UC Scientist Awarded $1.5 Million Grant to Study Breast Cancer
A UC scientist has received a five-year, $1.5 million National Cancer Institute grant to study the link between one of the body's naturally occurring "receptor" proteins and breast cancer.
Susan Waltz, PhD, associate professor in the Department of Surgery at the UC Medical Center, will investigate the function of the Ron receptor tyrosine kinase. This protein occurs normally in epithelial cells, which form the covering and lining of tissues in the body.
Receptors are specialized parts of a cell whose job is to respond to the chemical signals that control the function of the cell. Specifically, the Ron receptor tyrosine kinase is believed to regulate cell division and migration.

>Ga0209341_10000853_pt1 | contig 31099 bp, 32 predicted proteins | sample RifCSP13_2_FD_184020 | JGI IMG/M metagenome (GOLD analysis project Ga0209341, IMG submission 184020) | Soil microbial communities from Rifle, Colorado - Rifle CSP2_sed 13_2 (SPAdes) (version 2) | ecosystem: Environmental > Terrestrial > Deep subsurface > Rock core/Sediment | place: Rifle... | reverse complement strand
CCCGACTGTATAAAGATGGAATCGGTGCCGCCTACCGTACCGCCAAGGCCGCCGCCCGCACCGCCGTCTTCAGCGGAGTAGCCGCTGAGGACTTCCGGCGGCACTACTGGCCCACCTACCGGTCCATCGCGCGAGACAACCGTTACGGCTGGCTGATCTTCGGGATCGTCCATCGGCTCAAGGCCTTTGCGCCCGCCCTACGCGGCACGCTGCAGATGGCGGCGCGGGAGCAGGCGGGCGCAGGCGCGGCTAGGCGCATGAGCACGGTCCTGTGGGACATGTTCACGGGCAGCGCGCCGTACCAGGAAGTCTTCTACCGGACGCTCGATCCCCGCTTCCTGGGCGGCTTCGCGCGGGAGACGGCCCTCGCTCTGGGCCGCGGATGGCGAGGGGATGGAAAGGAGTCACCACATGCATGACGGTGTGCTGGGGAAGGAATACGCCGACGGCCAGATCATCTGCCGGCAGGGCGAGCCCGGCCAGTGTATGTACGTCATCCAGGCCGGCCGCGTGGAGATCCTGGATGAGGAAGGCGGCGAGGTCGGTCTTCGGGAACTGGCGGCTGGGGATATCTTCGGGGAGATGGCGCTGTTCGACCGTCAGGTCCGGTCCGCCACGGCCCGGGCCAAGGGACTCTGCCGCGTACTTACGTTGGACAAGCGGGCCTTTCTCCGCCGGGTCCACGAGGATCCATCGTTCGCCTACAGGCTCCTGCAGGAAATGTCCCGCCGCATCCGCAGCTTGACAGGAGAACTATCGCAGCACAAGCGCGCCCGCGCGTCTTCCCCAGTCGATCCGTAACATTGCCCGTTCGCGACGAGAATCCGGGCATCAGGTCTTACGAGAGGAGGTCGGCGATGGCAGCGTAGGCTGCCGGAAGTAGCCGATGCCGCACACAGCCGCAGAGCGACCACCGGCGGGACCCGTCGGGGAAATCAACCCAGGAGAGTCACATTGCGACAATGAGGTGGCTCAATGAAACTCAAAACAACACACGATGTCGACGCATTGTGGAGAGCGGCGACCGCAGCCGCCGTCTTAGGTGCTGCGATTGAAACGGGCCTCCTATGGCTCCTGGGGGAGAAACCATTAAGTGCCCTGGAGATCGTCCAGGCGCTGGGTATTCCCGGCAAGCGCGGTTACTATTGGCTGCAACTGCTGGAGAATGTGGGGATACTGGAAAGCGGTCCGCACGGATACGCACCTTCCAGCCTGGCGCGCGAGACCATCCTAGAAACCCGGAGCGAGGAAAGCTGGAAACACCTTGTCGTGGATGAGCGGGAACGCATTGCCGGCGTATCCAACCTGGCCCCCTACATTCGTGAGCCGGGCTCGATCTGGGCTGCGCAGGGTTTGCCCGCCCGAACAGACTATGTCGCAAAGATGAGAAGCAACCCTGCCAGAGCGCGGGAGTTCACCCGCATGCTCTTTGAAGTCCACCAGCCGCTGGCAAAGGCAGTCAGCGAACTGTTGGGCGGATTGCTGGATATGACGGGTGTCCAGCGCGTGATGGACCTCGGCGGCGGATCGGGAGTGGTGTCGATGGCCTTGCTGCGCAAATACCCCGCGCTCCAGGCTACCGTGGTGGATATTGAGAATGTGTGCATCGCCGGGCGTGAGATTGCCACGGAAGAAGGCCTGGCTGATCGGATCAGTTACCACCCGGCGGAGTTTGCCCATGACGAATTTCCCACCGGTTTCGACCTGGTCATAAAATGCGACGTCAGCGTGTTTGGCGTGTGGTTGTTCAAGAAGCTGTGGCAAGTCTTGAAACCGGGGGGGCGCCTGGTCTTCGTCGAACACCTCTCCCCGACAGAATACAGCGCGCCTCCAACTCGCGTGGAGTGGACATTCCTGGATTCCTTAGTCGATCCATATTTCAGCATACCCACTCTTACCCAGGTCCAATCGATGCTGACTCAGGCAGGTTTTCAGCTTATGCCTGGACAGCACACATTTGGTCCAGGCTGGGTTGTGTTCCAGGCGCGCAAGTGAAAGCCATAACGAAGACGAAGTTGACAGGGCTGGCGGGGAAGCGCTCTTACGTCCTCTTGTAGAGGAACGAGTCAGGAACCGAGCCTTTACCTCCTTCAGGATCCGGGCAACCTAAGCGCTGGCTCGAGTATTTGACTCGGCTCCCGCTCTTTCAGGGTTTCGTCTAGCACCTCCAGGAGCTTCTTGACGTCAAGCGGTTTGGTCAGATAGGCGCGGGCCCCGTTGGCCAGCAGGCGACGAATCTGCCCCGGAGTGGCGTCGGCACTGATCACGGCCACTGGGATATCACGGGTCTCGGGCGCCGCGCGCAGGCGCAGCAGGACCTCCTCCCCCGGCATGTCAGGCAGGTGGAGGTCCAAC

Recently, Italian researchers noticed that a large fraction of breast tumors contained a significant over-production (20 fold) of the Ron receptor compared with normal breast tissue. This finding, and subsequent studies by Dr. Waltz's team, raised the possibility that over-production of the Ron receptor might actually be involved in the cause or progression of breast cancer.
Although no one can yet explain the connection between increased Ron receptor protein and breast cancer, it does exist, and Dr. Waltz and her team have been able to reproduce this association in laboratory mice.
"It's a very promising direction," Dr. Waltz says, "and obviously a new target for investigation and therapy--so we jumped on it."